Normal 0 21 false false false ES X-NONE X-NONE MicrosoftInternetExplorer4 /* Style Definitions */ table.MsoNormalTable {mso-style-name:"Tabla normal"; mso-tstyle-rowband-size:0; mso-tstyle-colband-size:0; mso-style-noshow:yes; mso-style-priority:99; mso-style-qformat:yes; mso-style-parent:""; mso-padding-alt:0cm 5.4pt 0cm 5.4pt; mso-para-margin:0cm; mso-para-margin-bottom:.0001pt; mso-pagination:widow-orphan; font-size:11.0pt; font-family:"Calibri","sans-serif"; mso-ascii-font-family:Calibri; mso-ascii-theme-font:minor-latin; mso-fareast-font-family:"Times New Roman"; mso-fareast-theme-font:minor-fareast; mso-hansi-font-family:Calibri; mso-hansi-theme-font:minor-latin; mso-bidi-font-family:"Times New Roman"; mso-bidi-theme-font:minor-bidi;} This is a reflection on the degradation of the human protest, with terrorism promoting it as a legitímate trategy to obtain “political results”. Such a reflection is done from the update of the conceptual and political referents (...)
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  19. Sean McAleer (2013). Friendship, Perception, and Referential Opacity in Nicomachean Ethics IX.9. Logical Analysis and History of Philosophy 16:362-374.score: 36.0
    This essay reconstructs and evaluates Aristotle's argument in Nicomachean Ethics IX.9 that the happy person needs friends, in which Aristotle combines his well-known claim that friends are other selves with the claim that human perception is meta-perceptual: the perceiving subject perceives its own existence. After exploring some issues in the logic of perception, the essay argues that Aristotle's argument for the necessity of friends is invalid since perception-verbs create referentially opaque contexts in which the substitution of co-referential terms fails.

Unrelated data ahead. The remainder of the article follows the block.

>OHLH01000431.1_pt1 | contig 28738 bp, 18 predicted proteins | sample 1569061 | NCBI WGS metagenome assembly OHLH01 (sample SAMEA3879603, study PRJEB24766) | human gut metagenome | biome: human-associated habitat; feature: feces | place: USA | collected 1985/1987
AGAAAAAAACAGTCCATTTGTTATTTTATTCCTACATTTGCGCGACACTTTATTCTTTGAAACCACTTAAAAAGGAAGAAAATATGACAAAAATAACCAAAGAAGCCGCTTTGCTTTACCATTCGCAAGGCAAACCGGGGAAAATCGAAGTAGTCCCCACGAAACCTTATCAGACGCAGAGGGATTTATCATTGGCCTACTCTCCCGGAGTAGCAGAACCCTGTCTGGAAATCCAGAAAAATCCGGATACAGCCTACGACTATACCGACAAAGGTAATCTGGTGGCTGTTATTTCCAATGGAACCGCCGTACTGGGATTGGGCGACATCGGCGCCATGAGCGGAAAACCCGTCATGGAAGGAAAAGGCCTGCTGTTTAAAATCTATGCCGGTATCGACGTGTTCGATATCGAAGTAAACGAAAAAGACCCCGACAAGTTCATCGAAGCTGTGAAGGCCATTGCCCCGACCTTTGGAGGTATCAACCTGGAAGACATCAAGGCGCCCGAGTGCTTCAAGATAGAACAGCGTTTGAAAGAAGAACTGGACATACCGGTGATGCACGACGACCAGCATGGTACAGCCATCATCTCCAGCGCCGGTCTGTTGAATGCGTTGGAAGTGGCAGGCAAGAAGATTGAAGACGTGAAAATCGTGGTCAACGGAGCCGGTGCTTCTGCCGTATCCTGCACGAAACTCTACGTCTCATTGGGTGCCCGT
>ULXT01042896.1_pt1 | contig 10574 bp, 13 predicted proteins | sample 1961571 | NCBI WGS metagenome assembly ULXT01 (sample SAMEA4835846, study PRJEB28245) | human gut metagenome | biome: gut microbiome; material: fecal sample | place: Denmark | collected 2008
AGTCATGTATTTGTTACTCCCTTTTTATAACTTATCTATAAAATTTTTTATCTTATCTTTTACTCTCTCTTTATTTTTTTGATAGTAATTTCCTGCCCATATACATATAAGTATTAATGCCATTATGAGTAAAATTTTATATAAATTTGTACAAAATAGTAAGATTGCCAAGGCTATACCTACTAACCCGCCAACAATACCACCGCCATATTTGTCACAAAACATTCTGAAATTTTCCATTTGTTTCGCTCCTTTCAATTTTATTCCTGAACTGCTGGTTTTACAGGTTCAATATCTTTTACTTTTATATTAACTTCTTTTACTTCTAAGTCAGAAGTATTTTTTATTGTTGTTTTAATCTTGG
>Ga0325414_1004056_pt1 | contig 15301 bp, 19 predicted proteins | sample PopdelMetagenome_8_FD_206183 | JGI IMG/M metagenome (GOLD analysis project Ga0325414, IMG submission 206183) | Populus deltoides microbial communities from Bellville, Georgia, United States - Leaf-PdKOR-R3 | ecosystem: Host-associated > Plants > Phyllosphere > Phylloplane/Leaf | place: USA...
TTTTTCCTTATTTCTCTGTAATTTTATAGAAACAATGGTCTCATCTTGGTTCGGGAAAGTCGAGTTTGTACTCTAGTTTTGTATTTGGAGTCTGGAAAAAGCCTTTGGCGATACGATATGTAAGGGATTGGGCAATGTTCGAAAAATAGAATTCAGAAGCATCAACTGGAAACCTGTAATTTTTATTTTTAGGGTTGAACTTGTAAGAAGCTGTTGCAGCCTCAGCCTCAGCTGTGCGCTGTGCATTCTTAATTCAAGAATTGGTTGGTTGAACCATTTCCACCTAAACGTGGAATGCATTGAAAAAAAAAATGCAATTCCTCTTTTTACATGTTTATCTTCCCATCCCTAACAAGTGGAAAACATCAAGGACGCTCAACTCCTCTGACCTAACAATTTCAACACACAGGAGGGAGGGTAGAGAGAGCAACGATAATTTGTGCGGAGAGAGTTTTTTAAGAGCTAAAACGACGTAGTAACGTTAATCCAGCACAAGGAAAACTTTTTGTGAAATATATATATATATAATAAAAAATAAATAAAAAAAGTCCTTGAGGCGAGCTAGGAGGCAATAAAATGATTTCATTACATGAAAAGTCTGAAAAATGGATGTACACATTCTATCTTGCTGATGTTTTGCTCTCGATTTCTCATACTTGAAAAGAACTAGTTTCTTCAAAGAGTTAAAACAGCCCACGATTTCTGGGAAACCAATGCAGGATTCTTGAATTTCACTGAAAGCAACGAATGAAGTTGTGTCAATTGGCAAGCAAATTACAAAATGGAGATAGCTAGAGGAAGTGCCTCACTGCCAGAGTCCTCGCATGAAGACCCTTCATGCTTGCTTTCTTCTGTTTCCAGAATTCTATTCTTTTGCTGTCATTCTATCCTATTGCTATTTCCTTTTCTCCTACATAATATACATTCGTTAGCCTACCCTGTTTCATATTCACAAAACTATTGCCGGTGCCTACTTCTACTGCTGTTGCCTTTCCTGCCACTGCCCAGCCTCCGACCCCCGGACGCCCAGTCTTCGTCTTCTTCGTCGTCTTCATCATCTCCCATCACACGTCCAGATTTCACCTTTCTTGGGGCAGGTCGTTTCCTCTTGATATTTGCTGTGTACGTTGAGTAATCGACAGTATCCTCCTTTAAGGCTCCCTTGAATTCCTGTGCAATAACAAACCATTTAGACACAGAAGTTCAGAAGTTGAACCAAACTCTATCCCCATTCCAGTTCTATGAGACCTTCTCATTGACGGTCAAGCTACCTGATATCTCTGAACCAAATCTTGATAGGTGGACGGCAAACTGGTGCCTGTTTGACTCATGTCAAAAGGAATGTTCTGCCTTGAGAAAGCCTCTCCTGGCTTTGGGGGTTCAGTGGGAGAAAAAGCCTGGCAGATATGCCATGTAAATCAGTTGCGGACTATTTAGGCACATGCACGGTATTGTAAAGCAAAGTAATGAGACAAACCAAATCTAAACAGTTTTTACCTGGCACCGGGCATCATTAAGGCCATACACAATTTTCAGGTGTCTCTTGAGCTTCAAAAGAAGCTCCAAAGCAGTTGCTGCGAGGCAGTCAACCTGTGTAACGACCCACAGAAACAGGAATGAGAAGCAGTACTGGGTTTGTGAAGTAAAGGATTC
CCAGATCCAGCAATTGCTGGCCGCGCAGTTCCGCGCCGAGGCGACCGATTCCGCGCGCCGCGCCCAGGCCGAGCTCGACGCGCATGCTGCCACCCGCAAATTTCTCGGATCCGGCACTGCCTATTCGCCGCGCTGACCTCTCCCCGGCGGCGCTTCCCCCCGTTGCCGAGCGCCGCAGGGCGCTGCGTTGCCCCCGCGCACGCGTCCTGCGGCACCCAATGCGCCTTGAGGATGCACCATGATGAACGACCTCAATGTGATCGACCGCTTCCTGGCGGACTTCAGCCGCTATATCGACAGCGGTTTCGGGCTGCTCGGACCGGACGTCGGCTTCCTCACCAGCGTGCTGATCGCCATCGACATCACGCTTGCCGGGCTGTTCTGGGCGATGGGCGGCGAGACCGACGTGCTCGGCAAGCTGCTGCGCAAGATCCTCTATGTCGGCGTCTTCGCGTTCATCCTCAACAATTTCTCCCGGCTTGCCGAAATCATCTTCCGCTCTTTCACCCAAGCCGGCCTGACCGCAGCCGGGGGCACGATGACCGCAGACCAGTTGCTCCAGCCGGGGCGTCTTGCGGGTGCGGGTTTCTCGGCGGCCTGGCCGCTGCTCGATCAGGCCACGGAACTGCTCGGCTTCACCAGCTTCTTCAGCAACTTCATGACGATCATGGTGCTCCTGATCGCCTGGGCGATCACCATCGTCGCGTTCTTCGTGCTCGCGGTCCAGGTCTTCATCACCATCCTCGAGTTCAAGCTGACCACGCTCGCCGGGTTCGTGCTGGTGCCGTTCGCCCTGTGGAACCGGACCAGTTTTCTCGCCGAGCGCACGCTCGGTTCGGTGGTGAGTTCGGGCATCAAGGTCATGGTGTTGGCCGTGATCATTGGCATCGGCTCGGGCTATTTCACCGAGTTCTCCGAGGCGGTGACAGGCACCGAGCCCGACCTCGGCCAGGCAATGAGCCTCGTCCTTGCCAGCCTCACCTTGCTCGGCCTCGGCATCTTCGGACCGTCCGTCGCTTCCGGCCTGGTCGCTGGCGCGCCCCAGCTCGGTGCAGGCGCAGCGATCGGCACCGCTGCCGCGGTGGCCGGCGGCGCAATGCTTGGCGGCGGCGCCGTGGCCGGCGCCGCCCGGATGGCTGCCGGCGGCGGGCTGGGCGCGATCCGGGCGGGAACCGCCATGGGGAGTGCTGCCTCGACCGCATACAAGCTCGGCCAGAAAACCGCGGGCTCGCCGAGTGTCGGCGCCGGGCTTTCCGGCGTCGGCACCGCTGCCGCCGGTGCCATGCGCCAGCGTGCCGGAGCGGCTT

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  20. Daniel N. Robinson (2004). The Great Ideas of Philosophy. Teaching Co..score: 36.0
    From the Upanishads to Homer -- Philosophy, did the Greeks invent it -- Pythagoras and the divinity of number -- What is there? -- The Greek tragedians on man's fate -- Herodotus and the lamp of history -- Socrates on the examined life -- Plato's search for truth -- Can virtue be taught? -- Plato's Republic, man writ large -- Hippocrates and the science of life -- Aristotle on the knowable -- Aristotle on friendship -- Aristotle on the (...)
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  21. Lauren Swayne Barthold (2010). Friendship and the Ethics of Understanding. Epoché: A Journal for the History of Philosophy 14 (2):417-429.score: 30.0
    In the following essay I explore the hermeneutical significance of Gadamer’s writings on the relational, and thus ethical, components of understanding. First, I look at his discussion in Truth and Method of the significance of the “I-Thou” relation for interpretation. I then turn to his 1985 essay on Aristotle’s notion of friendship, “Friendship and Self-Knowledge: Reflections on the Role of Friendship in Greek Ethics.” My interest is to think about the implications of these writings for his theory (...)
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  22. Lisa Hill & Peter McCarthy (2004). On Friendship and Necessitudo in Adam Smith. History of the Human Sciences 17 (4):1-16.score: 30.0